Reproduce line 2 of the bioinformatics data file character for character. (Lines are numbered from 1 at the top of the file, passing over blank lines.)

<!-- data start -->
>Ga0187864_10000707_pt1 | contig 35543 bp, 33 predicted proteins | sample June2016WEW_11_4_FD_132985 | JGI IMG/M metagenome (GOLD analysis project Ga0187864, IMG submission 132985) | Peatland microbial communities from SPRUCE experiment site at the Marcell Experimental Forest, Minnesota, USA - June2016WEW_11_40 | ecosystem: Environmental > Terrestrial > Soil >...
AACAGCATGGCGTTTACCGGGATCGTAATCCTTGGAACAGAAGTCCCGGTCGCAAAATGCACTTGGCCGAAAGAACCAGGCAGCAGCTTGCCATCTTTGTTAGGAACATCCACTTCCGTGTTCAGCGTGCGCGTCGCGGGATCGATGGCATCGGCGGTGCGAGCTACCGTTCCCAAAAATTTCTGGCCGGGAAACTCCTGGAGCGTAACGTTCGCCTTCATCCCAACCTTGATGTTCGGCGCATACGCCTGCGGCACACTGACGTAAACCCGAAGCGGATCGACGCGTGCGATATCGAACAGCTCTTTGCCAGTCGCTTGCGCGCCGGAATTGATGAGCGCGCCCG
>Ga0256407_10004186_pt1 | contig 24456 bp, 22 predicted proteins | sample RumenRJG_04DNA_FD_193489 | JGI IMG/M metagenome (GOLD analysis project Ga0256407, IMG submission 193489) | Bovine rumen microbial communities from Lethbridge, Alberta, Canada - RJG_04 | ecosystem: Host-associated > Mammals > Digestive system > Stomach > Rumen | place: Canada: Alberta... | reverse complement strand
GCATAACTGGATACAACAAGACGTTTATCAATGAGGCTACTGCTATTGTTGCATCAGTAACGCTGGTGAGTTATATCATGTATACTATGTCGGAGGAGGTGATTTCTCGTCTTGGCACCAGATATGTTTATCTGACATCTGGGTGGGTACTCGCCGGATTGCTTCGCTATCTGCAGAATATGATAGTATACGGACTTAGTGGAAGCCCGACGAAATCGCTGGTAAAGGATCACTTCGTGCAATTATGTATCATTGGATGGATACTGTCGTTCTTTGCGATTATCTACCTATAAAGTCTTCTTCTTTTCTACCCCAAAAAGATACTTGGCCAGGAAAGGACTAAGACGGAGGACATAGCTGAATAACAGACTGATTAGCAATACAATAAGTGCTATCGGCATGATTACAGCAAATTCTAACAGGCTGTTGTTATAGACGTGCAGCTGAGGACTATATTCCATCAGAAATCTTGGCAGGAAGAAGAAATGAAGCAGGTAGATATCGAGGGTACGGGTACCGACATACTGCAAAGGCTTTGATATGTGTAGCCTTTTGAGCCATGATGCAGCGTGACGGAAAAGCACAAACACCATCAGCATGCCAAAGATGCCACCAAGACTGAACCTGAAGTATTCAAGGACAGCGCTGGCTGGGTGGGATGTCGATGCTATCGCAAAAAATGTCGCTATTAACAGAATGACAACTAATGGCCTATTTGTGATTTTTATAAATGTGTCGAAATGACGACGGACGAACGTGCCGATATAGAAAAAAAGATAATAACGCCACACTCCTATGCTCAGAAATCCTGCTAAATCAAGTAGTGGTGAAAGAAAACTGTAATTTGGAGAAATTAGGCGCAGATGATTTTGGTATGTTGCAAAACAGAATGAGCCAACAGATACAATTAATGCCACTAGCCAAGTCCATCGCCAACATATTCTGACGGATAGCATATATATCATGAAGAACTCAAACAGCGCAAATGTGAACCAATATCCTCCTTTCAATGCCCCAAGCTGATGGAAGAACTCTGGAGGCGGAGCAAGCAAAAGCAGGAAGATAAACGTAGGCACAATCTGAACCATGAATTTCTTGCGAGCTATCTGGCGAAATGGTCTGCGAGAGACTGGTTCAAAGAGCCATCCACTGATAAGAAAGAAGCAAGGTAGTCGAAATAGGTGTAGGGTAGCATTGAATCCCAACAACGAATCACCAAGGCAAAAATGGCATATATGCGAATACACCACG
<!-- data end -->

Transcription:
AACAGCATGGCGTTTACCGGGATCGTAATCCTTGGAACAGAAGTCCCGGTCGCAAAATGCACTTGGCCGAAAGAACCAGGCAGCAGCTTGCCATCTTTGTTAGGAACATCCACTTCCGTGTTCAGCGTGCGCGTCGCGGGATCGATGGCATCGGCGGTGCGAGCTACCGTTCCCAAAAATTTCTGGCCGGGAAACTCCTGGAGCGTAACGTTCGCCTTCATCCCAACCTTGATGTTCGGCGCATACGCCTGCGGCACACTGACGTAAACCCGAAGCGGATCGACGCGTGCGATATCGAACAGCTCTTTGCCAGTCGCTTGCGCGCCGGAATTGATGAGCGCGCCCG